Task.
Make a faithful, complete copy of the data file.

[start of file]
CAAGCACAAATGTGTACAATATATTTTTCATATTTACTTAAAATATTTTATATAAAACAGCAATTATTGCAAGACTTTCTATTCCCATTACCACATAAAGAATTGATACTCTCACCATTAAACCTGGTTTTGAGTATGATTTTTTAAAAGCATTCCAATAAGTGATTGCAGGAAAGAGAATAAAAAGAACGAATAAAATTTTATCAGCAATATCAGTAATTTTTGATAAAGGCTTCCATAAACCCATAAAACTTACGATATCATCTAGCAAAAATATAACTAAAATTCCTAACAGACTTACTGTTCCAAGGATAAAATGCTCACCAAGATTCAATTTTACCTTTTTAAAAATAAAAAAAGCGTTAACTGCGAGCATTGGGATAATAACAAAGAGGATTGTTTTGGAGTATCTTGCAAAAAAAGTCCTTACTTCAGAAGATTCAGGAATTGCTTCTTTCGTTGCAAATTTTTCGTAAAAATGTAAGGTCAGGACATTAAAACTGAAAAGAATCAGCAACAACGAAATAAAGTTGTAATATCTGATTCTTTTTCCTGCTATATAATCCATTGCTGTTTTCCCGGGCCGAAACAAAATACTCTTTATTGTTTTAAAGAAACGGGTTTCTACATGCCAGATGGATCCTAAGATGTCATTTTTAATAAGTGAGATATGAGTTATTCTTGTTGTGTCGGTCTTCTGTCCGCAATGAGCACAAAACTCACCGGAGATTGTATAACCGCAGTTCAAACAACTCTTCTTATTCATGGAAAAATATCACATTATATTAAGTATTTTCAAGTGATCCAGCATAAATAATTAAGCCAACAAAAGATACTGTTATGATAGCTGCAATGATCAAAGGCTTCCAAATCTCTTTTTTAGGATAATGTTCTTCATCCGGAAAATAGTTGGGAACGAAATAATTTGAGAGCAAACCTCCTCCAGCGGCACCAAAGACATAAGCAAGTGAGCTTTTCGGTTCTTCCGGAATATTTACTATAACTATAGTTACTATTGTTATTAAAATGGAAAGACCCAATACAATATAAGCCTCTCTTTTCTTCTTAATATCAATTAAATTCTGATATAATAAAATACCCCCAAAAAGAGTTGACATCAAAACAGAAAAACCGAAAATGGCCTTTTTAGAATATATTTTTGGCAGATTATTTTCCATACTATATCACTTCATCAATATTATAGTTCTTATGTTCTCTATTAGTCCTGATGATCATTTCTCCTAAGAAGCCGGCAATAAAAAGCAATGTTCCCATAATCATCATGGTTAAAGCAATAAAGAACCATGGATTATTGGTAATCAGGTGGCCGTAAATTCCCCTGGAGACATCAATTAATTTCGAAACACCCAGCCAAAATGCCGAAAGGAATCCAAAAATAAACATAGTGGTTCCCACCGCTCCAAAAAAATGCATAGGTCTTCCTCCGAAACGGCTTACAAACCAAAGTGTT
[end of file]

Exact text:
CAAGCACAAATGTGTACAATATATTTTTCATATTTACTTAAAATATTTTATATAAAACAGCAATTATTGCAAGACTTTCTATTCCCATTACCACATAAAGAATTGATACTCTCACCATTAAACCTGGTTTTGAGTATGATTTTTTAAAAGCATTCCAATAAGTGATTGCAGGAAAGAGAATAAAAAGAACGAATAAAATTTTATCAGCAATATCAGTAATTTTTGATAAAGGCTTCCATAAACCCATAAAACTTACGATATCATCTAGCAAAAATATAACTAAAATTCCTAACAGACTTACTGTTCCAAGGATAAAATGCTCACCAAGATTCAATTTTACCTTTTTAAAAATAAAAAAAGCGTTAACTGCGAGCATTGGGATAATAACAAAGAGGATTGTTTTGGAGTATCTTGCAAAAAAAGTCCTTACTTCAGAAGATTCAGGAATTGCTTCTTTCGTTGCAAATTTTTCGTAAAAATGTAAGGTCAGGACATTAAAACTGAAAAGAATCAGCAACAACGAAATAAAGTTGTAATATCTGATTCTTTTTCCTGCTATATAATCCATTGCTGTTTTCCCGGGCCGAAACAAAATACTCTTTATTGTTTTAAAGAAACGGGTTTCTACATGCCAGATGGATCCTAAGATGTCATTTTTAATAAGTGAGATATGAGTTATTCTTGTTGTGTCGGTCTTCTGTCCGCAATGAGCACAAAACTCACCGGAGATTGTATAACCGCAGTTCAAACAACTCTTCTTATTCATGGAAAAATATCACATTATATTAAGTATTTTCAAGTGATCCAGCATAAATAATTAAGCCAACAAAAGATACTGTTATGATAGCTGCAATGATCAAAGGCTTCCAAATCTCTTTTTTAGGATAATGTTCTTCATCCGGAAAATAGTTGGGAACGAAATAATTTGAGAGCAAACCTCCTCCAGCGGCACCAAAGACATAAGCAAGTGAGCTTTTCGGTTCTTCCGGAATATTTACTATAACTATAGTTACTATTGTTATTAAAATGGAAAGACCCAATACAATATAAGCCTCTCTTTTCTTCTTAATATCAATTAAATTCTGATATAATAAAATACCCCCAAAAAGAGTTGACATCAAAACAGAAAAACCGAAAATGGCCTTTTTAGAATATATTTTTGGCAGATTATTTTCCATACTATATCACTTCATCAATATTATAGTTCTTATGTTCTCTATTAGTCCTGATGATCATTTCTCCTAAGAAGCCGGCAATAAAAAGCAATGTTCCCATAATCATCATGGTTAAAGCAATAAAGAACCATGGATTATTGGTAATCAGGTGGCCGTAAATTCCCCTGGAGACATCAATTAATTTCGAAACACCCAGCCAAAATGCCGAAAGGAATCCAAAAATAAACATAGTGGTTCCCACCGCTCCAAAAAAATGCATAGGTCTTCCTCCGAAACGGCTTACAAACCAAAGTGTT